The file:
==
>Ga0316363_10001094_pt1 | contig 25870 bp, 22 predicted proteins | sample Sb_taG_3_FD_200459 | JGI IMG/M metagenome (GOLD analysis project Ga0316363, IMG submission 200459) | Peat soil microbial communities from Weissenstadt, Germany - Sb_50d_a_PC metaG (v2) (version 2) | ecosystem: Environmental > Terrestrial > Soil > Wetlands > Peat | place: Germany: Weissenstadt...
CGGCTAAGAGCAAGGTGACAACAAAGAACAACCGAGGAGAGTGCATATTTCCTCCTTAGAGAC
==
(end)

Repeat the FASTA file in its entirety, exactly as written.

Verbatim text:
>Ga0316363_10001094_pt1 | contig 25870 bp, 22 predicted proteins | sample Sb_taG_3_FD_200459 | JGI IMG/M metagenome (GOLD analysis project Ga0316363, IMG submission 200459) | Peat soil microbial communities from Weissenstadt, Germany - Sb_50d_a_PC metaG (v2) (version 2) | ecosystem: Environmental > Terrestrial > Soil > Wetlands > Peat | place: Germany: Weissenstadt...
CGGCTAAGAGCAAGGTGACAACAAAGAACAACCGAGGAGAGTGCATATTTCCTCCTTAGAGAC